|Play title||Kiri Hitoha
A Single Paulownia Leaf
Tsubouchi Shôyô's drama "Kiri Hitoha" was initially serialized in the magazine Waseda Bungaku (literally "Waseda Literature") from November 1894 to September 1895. It was premiered in Kabuki in February and March 1904 at the Tôkyôza [more details]. The opening day was the 27th of February 1904.
"Kiri Hitoha" was in 6 acts, which were divided into 16 scenes.
Seki-ga-Hara no Tatakai
In 1600, the Battle of Seki-ga-Hara took place in which Tokugawa Ieyasu was able to more or less wrest power from the Toyotomi Clan, which has previously ruled the country. For a while afterwards, however, a period of uneasy truce prevailed during which Toyotomi Hideyori (son of the late Toyotomi Hideyoshi who has established the Toyotomi regime) remained the nominal political ruler of Japan, ruling from Ôsaka Castle. Tokugawa Ieyasu, however, from Edo Castle waited for the opportunity of establishing himself as military ruler of Japan using the most trivial of imagined wrongs to take umbrage against Toyotomi Hideyori. In 1614 Ieyasu's chance came and he attacked Ôsaka Castle in what has become known as the Winter Siege. Rival factions within the crumbling Toyotomi regime also hastened its fall, a situation exacerbated by Yodogimi, the late Hideyoshi's mistress and the mother of Hideyori. Katagiri Katsumoto, a loyal Toyotomi retainer, fears the worst, if a battle with Tokugawa Ieyasu were to take place, and tries to prevent a direct confrontation with the Tokugawa forces. His attempts to do so, however, are met with suspicion by Yodogimi who is headstrong and arrogant and Katagiri's rivals take advantage of the situation to engineer Katagiri's fall thus playing into Ieyasu's hands.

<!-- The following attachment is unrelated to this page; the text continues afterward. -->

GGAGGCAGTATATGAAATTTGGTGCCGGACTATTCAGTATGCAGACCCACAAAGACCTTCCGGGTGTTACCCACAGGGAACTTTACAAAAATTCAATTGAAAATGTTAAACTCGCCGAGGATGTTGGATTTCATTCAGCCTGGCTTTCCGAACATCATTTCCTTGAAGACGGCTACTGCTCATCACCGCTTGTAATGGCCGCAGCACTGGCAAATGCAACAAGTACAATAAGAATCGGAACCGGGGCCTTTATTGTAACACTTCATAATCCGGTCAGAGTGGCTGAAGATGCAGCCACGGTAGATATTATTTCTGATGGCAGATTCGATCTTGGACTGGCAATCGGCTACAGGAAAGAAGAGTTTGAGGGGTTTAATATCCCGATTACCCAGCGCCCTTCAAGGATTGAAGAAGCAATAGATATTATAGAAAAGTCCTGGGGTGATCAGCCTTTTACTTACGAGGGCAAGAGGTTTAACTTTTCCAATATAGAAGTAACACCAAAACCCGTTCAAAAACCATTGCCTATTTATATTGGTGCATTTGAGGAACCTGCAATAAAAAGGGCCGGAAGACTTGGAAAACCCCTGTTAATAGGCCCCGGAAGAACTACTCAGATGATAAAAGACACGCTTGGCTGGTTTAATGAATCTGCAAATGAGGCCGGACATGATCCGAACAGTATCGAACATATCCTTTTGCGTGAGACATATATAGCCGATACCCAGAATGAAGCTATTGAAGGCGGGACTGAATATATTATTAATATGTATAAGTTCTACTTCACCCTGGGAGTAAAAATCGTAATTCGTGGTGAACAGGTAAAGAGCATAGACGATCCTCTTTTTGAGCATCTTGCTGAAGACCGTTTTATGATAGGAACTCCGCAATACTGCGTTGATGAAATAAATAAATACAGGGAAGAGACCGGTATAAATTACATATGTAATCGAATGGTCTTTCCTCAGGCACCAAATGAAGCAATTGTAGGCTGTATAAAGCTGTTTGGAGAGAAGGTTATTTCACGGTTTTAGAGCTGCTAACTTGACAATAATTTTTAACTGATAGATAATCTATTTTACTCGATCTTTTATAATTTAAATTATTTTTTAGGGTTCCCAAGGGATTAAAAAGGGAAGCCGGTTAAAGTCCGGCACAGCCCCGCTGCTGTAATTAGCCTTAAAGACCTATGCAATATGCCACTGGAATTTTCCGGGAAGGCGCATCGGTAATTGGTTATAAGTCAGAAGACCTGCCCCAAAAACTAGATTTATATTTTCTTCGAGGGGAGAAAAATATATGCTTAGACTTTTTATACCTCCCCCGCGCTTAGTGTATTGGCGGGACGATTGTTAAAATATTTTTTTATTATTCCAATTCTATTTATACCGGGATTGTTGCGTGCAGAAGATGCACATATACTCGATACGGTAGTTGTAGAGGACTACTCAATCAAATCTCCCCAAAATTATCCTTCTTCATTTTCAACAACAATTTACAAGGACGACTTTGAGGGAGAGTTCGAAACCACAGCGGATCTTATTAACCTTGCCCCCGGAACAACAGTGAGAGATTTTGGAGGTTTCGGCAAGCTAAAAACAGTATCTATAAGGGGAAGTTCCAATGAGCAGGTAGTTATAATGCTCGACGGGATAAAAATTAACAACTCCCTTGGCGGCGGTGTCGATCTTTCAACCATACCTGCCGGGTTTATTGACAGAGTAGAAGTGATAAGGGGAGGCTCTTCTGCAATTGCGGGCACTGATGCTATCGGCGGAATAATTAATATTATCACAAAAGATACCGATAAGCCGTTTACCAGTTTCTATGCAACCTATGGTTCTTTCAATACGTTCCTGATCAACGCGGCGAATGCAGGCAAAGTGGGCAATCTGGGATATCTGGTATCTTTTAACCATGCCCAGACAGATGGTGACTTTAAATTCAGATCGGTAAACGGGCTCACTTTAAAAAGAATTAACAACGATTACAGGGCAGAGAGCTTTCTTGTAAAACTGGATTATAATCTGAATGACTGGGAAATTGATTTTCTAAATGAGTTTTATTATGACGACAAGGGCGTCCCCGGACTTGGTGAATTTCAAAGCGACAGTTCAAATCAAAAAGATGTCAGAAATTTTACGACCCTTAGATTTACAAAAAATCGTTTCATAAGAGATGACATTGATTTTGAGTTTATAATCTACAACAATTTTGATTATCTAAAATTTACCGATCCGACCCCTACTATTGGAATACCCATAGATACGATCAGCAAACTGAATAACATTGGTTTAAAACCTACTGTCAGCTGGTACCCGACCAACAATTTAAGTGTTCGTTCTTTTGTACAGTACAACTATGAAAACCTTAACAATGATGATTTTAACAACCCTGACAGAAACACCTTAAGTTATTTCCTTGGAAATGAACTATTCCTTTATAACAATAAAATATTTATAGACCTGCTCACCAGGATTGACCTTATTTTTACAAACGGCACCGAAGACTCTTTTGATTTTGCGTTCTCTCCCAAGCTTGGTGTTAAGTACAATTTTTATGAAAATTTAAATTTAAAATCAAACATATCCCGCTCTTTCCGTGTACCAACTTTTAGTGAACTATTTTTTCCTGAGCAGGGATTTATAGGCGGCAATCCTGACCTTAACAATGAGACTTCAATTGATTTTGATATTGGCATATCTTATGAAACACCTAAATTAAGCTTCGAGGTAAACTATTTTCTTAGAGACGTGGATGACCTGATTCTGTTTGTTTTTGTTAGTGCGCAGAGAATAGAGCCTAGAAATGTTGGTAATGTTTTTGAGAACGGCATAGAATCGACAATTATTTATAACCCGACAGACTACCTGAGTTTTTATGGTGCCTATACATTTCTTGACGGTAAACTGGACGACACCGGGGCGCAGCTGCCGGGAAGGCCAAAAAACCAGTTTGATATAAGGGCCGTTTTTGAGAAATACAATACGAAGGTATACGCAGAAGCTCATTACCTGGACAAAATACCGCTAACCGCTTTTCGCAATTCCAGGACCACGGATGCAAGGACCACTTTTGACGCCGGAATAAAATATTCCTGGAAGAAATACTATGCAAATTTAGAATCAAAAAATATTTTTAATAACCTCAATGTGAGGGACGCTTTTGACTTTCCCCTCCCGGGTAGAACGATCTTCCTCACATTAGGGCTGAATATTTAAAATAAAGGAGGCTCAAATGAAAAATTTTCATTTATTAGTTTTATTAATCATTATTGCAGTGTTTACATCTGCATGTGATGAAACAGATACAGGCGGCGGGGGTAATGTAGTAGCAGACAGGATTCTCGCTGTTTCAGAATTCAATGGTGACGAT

Act III, Scene 1: Ôsaka Jônai Tamari no Ma
To provoke his own retainers against the house of Toyotomi, Tokugawa Ieyasu has given out that a certain temple bell, ostensibly set up in the name of Toyotomi Hideyoshi, in fact bears a curse against Ieyasu. The warlord of the eastern armies summons Katagiri Katsumoto, a senior Toyotomi retainer, to Edo for interrogation and demands that Yodogimi be handed over as a hostage. Katagiri reluctantly consents but Yodogimi, unaware of what is going on in Katagiri's mind, is furious and convinced that he is trying to remove her from the powerful position she occupies as the mother of Toyotomi Hideyori. Those who seek her favour play upon her suspicions.
Katagiri has returned to Ôsaka from Edo and is making his report to Hideyori and Yodogimi who interrogate him severely. Meanwhile, outside the room, retainers wonder what is going on and, when the cha bôzu Chinpaku emerges from the conference chamber they ask him for news. Their idle gossip finished, they withdraw and the daimyô Ishikawa Izu-no-Kami Sadamasa  then emerges much displeased but does not stay.
Katagiri, himself, then enters and is met by Oda Jôshin, a former warrior who has retired from military life and entered the priesthood. Oda warns Katagiri that Ôno Dôken and his brother Shûrinosuke, are plotting to assassinate him and he advises him to be on his guard. Ishikawa, who is impetuous and rather dim in that he trusts Dôken, returns in the room. He accuses Katagiri of being a spy (kanja) at the service of Tokugawa Ieyasu. Katagiri insists that his apparent acquiescence to Ieyasu's demands is a strategy to prevent an all-out attack on Ôsaka Castle by the Tokugawa forces.
Finding his explanation unconvincing, Ishikawa Sadamasa tries to kill Katagiri who asks for his life to be spared. Ishikawa is disgusted at Katagiri's apparent lack of pride and stalks off baffled and contemptuous. Watanabe Kuranosuke, another member of the conspiracy against Katagiri makes to go after him but he is stopped by Ôno Shûrinosuke.
Act III, Scene 2: Kuro Shoin Hyôgi